A NASA spacecraft orbiting Mars is in safe mode after it detected a problem.
The Mars Odyssey, which has been circling the red planet since 2001, noticed something odd with one of its gyroscope-like devices that helps control its orientation and entered standby mode as a precaution Thursday evening.
It's a common action for spacecraft to take when something unexpected occurs. In safe mode, Mars Odyssey ceases science activities but is in contact with Earth.
"The spacecraft is safe, and information we've received from it indicates the problem is limited" to that one part, mission manager Chris Potts of NASA's Jet Propulsion Laboratory said in a statement Friday.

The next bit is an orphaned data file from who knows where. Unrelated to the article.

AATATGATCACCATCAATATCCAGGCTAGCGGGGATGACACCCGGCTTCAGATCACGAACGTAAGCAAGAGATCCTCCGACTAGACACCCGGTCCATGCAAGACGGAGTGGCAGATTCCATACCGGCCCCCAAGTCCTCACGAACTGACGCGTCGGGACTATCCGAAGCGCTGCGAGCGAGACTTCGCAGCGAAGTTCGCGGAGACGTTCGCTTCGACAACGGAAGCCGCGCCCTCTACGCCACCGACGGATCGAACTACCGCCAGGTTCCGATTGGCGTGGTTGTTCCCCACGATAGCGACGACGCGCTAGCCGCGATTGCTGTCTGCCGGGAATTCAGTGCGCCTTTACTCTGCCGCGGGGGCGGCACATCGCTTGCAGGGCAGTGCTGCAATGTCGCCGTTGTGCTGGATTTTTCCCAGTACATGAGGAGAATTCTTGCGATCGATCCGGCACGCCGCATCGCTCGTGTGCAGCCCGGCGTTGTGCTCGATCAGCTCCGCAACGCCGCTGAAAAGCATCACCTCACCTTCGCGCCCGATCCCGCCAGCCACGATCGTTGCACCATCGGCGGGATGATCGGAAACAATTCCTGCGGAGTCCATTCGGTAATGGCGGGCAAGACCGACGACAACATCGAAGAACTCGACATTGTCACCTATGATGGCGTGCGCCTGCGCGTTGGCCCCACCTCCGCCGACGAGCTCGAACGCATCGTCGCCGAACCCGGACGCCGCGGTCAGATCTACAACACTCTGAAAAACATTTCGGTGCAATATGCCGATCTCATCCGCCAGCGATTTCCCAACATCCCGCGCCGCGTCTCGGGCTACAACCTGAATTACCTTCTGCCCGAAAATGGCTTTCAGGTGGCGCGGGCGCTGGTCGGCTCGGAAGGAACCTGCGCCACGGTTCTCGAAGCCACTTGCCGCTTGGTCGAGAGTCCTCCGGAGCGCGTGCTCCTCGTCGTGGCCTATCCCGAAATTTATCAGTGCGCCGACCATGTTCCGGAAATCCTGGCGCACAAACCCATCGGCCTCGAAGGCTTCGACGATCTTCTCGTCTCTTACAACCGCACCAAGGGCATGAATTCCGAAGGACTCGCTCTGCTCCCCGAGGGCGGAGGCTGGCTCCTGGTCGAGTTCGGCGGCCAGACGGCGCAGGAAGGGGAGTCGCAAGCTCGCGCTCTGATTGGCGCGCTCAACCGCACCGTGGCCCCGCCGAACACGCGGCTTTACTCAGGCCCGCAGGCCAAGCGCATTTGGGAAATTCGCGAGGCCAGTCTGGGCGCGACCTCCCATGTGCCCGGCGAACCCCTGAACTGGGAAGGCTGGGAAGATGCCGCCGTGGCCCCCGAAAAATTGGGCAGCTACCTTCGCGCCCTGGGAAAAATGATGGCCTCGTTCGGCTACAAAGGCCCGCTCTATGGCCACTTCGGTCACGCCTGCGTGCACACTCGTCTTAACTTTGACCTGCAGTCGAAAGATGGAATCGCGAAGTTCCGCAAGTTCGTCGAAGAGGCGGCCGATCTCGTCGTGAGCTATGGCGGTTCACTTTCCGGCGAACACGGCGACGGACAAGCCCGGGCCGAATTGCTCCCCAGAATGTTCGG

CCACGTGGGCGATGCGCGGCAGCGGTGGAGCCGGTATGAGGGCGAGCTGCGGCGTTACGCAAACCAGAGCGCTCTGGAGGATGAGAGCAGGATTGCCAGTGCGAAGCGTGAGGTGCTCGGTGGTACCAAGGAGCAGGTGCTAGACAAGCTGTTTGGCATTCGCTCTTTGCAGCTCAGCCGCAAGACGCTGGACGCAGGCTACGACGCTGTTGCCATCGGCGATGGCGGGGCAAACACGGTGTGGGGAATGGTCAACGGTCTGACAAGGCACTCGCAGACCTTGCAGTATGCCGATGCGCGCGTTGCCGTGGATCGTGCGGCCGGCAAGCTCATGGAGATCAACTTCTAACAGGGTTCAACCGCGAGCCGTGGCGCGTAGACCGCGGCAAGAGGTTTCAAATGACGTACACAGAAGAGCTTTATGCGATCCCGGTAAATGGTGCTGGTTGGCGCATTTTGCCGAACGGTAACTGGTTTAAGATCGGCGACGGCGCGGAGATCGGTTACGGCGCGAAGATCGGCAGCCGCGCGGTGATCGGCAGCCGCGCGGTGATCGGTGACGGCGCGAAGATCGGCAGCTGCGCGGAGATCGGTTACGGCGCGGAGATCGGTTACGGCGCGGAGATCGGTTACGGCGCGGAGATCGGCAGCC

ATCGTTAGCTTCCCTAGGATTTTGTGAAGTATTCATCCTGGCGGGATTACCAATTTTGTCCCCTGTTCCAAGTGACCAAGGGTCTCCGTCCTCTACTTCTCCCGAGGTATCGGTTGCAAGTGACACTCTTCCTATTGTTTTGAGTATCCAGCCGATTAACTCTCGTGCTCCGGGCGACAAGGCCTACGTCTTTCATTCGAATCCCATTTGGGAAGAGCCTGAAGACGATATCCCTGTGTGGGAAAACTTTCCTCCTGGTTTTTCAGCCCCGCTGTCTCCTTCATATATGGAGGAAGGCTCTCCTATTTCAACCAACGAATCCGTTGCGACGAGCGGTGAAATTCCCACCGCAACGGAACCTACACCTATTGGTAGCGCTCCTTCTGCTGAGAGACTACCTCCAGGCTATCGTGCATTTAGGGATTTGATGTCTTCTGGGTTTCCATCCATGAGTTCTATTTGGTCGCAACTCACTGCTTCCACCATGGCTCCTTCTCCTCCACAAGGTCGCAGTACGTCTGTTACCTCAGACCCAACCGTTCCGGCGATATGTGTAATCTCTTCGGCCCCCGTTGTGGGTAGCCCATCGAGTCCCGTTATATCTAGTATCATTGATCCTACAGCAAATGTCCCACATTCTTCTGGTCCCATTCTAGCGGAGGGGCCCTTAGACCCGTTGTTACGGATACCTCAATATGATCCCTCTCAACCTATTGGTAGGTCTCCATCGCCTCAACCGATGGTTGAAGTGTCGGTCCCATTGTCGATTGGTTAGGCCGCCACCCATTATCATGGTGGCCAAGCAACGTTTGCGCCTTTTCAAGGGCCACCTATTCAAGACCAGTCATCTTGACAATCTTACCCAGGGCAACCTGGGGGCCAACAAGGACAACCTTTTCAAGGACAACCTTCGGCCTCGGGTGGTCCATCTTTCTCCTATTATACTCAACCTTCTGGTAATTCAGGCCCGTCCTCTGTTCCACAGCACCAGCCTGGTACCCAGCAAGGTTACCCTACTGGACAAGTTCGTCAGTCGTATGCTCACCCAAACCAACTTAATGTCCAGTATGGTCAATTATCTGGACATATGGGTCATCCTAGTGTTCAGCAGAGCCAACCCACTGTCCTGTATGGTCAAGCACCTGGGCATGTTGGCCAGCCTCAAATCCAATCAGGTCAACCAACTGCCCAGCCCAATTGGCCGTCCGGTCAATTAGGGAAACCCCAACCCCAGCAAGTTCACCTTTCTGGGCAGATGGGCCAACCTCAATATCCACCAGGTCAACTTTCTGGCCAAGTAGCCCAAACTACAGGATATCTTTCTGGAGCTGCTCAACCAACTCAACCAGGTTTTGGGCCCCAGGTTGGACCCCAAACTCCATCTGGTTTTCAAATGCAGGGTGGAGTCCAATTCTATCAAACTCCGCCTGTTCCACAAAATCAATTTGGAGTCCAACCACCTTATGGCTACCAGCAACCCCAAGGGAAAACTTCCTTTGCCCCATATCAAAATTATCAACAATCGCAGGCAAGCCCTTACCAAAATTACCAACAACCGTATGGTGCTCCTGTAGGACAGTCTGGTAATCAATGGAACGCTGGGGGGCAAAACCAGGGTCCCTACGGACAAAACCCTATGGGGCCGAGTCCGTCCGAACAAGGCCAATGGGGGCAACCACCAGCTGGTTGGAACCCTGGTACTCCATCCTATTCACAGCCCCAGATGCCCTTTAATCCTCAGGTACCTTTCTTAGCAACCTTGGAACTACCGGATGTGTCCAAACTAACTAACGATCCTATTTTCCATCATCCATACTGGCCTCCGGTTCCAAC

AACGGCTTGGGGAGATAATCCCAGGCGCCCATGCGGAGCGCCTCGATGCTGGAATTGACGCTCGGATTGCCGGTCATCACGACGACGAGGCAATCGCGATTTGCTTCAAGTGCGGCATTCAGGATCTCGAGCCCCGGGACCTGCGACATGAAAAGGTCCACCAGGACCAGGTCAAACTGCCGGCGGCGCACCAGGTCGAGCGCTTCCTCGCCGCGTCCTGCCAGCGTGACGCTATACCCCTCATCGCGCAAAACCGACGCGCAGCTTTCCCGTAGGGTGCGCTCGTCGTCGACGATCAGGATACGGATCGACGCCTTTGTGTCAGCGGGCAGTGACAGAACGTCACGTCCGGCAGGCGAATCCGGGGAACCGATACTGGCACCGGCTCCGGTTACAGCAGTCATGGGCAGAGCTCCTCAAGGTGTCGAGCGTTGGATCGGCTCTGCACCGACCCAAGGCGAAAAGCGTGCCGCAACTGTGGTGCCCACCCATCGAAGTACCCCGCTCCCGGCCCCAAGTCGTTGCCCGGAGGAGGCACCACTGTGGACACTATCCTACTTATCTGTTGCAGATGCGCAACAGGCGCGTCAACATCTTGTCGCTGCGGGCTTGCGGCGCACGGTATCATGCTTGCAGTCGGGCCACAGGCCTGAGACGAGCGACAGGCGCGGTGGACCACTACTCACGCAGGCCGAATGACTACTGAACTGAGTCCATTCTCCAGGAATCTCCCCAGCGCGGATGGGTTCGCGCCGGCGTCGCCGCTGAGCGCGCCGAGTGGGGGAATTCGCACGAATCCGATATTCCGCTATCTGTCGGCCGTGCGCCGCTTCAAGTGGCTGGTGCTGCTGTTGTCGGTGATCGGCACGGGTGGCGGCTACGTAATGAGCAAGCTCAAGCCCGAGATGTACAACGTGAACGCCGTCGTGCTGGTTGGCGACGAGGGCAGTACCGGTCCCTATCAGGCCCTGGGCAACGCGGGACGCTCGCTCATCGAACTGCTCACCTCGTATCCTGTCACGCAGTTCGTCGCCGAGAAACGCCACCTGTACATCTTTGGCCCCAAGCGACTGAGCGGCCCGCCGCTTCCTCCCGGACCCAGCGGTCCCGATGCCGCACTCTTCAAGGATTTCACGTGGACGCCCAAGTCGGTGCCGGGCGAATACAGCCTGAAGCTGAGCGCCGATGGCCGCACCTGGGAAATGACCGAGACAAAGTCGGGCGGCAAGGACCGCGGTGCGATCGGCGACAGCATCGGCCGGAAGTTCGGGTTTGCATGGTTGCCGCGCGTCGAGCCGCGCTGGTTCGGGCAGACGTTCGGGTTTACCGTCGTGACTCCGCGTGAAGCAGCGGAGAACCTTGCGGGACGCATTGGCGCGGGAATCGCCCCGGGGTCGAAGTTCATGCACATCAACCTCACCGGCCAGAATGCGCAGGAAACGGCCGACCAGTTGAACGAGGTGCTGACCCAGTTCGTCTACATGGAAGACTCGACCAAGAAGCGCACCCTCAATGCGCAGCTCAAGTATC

Engineers are troubleshooting the problem and drawing up a plan to resume normal operations before August when NASA's newest rover, the one-ton Curiosity, was scheduled to land near the Martian equator to begin a two-year investigation.
The longest-running Mars spacecraft, Mars Odyssey has gone into safe mode several times in the decade it's been in operation. Unlike previous instances, it didn't have to reboot its computer this time because the issue was limited to the gyroscope-like device.
Besides snapping pictures of the Martian surface, one of Mars Odyssey's main jobs is to communicate with spacecraft on the ground. NASA planned to use Mars Odyssey and the Mars Reconnaissance Orbiter to monitor Curiosity's landing.